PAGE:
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Multiscale dynamics of a heterotypic cancer cell population within a fibrous extracellular matrix

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Abstract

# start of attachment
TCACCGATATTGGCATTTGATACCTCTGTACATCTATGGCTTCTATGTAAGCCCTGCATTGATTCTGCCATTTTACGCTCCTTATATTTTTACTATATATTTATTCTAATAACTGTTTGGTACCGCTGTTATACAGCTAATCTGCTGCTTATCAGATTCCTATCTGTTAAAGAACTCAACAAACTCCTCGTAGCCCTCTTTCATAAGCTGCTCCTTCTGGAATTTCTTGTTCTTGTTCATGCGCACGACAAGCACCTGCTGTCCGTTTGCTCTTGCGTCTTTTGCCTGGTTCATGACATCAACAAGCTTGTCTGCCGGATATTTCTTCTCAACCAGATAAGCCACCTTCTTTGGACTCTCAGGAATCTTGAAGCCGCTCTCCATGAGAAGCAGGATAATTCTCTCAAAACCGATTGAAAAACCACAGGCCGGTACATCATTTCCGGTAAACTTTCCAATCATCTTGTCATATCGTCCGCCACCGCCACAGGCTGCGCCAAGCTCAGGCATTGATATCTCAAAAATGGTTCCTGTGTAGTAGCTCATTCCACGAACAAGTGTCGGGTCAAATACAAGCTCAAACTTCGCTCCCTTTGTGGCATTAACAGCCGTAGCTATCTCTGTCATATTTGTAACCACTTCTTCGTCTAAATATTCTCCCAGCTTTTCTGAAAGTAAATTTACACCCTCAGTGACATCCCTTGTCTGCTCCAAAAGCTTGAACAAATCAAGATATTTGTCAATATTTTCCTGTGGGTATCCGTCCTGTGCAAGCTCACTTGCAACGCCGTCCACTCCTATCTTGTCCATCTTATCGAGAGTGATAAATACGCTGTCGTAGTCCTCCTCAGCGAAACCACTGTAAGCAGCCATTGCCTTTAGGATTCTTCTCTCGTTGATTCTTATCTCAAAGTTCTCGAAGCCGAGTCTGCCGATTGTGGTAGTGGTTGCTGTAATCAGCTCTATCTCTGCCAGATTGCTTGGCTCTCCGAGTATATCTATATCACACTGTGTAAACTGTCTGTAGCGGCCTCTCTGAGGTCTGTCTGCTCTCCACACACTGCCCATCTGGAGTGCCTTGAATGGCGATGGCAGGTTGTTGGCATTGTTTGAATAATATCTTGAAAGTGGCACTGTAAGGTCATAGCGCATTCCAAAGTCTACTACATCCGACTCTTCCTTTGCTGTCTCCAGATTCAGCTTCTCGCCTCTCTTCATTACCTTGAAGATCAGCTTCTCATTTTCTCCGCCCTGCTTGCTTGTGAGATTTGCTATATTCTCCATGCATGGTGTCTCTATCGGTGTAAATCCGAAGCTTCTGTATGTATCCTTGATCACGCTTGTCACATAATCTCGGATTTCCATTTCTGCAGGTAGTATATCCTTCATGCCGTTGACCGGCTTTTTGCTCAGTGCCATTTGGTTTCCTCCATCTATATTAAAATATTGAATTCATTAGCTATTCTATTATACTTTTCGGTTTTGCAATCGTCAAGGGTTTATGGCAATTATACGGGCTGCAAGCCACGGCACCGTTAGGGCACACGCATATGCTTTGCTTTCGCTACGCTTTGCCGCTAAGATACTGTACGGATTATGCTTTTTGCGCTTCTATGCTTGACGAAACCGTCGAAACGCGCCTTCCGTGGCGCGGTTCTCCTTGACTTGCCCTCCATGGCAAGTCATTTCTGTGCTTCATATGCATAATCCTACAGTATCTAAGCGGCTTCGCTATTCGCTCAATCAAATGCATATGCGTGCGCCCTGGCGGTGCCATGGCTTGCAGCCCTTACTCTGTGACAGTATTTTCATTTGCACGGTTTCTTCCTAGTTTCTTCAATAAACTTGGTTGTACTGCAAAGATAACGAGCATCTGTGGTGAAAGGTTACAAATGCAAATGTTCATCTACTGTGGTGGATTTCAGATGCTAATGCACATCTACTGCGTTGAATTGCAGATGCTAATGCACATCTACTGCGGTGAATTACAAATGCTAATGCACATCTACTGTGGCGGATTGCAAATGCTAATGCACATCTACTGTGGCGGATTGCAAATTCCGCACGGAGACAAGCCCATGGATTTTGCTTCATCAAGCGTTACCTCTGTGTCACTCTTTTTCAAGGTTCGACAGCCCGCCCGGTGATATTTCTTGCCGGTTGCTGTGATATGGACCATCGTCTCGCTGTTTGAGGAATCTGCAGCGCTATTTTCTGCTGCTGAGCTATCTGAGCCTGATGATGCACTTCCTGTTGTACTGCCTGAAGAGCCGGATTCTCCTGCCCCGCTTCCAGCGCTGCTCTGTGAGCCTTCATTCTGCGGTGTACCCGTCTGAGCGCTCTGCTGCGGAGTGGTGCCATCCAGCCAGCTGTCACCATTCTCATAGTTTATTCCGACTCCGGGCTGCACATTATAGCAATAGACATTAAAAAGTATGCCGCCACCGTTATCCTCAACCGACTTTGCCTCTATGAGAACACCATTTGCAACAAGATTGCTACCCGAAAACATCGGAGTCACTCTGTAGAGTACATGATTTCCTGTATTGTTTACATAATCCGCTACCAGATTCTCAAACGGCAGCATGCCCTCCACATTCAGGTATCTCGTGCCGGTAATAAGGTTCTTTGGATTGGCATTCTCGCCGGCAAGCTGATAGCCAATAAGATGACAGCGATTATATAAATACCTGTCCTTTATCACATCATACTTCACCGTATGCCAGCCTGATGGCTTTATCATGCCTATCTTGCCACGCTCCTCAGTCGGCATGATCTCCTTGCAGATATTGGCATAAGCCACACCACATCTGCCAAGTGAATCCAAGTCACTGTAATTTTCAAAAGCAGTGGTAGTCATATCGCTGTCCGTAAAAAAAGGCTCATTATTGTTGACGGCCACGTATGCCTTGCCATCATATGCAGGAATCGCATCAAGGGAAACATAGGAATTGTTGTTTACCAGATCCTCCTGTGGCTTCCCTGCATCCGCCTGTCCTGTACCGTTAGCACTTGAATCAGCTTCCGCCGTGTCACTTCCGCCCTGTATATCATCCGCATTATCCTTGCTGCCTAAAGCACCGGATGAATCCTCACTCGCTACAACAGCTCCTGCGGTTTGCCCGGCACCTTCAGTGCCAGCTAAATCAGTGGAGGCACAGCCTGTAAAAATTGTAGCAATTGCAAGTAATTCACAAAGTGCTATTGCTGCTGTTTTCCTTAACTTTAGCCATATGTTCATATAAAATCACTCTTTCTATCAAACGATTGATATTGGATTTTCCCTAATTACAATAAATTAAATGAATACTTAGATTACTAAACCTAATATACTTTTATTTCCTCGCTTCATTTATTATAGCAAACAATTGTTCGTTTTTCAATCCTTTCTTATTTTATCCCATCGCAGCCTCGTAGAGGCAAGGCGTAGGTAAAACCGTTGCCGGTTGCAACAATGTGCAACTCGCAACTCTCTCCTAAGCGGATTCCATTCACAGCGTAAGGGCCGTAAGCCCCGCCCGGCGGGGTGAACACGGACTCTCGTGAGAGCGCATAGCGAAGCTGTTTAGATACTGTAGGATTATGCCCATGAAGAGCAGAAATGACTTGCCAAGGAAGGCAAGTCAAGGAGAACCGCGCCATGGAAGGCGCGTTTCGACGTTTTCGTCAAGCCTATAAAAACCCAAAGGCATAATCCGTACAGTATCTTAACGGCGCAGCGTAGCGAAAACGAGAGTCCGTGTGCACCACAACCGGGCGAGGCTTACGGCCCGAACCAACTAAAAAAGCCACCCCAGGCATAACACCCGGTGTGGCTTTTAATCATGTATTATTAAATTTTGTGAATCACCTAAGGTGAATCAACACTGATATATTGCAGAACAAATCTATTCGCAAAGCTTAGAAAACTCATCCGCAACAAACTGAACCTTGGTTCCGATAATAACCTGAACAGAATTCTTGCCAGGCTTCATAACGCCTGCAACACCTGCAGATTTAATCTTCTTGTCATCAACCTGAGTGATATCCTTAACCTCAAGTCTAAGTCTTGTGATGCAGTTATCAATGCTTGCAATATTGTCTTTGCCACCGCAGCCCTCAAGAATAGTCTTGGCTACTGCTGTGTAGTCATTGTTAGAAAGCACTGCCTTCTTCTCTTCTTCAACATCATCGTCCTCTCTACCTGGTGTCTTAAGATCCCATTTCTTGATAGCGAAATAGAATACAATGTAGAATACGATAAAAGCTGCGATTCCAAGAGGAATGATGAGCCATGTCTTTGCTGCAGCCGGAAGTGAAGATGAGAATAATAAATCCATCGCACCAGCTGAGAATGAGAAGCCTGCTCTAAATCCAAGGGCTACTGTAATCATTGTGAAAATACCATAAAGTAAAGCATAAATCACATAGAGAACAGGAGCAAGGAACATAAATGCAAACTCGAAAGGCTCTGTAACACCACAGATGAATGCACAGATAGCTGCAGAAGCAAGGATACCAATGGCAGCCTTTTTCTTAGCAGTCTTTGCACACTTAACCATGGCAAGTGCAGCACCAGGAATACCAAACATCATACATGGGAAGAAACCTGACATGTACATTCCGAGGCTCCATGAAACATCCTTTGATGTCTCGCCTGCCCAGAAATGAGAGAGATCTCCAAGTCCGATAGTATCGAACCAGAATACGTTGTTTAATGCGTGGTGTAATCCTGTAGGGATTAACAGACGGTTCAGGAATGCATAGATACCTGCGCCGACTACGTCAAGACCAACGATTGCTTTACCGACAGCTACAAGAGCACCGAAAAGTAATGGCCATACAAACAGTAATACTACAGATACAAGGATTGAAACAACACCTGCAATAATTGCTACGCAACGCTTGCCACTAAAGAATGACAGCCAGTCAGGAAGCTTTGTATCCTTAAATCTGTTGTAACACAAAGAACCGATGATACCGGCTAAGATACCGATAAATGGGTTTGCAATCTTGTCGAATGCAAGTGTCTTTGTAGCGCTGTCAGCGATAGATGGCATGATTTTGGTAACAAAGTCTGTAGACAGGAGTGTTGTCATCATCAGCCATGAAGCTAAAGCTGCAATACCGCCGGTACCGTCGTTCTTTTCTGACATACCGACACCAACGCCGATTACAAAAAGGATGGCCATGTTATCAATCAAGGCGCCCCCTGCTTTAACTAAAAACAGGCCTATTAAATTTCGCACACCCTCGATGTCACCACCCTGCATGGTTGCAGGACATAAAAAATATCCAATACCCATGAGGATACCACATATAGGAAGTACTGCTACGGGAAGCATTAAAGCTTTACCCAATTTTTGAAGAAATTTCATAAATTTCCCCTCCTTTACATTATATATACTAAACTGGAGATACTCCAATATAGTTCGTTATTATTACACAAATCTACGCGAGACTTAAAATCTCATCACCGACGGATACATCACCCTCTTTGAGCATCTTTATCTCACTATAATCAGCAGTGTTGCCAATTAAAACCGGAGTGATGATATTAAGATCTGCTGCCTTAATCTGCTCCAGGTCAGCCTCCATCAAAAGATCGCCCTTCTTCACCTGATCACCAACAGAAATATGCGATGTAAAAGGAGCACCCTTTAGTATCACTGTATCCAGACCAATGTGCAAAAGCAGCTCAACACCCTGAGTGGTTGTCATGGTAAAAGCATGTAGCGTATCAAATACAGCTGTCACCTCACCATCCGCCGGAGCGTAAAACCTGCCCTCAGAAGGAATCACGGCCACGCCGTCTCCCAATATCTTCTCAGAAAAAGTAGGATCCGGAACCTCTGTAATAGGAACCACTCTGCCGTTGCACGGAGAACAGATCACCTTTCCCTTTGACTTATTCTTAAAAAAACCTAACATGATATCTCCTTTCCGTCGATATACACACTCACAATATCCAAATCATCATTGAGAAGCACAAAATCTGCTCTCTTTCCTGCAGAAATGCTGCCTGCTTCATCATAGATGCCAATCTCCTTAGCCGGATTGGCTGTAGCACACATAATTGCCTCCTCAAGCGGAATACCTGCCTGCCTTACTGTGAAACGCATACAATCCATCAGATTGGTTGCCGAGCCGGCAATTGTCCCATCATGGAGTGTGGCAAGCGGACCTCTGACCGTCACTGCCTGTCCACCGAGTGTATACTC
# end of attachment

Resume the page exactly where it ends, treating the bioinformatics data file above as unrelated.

Local cancer cell invasion is a complex process involving many cellular and tissue interactions and is an important prerequisite for metastatic spread, the main cause of cancer related deaths. Occurring over many different temporal and spatial scales, the first stage of local invasion is the secretion of matrix-degrading enzymes (MDEs) and the resulting degradation of the extra-cellular matrix (ECM). This process creates space in which the cells can invade and thus enlarge the tumour. As a tumour increases in malignancy, the cancer cells adopt the ability to mutate into secondary cell subpopulations giving rise to a heterogeneous tumour. This new cell subpopulation often carries higher invasive qualities and permits a quicker spread of the tumour. Building upon the recent multiscale modelling framework for cancer invasion within a fibrous ECM introduced in Shuttleworth and Trucu (2019), in this paper we consider the process of local invasion by a heterotypic tumour consisting of two cancer cell populations mixed with a two-phase ECM. To that end, we address the double feedback link between the tissue-scale cancer dynamics and the cell-scale molecular processes through the development of a two-part modelling framework that crucially incorporates the multiscale dynamic redistribution of oriented fibres occurring within a two-phase extra-cellular matrix and combines this with the multiscale leading edge dynamics exploring key matrix-degrading enzymes molecular processes along the tumour interface that drive the movement of the cancer boundary. The modelling framework will be accompanied by computational results that explore the effects of the underlying fibre network on the overall pattern of cancer invasion.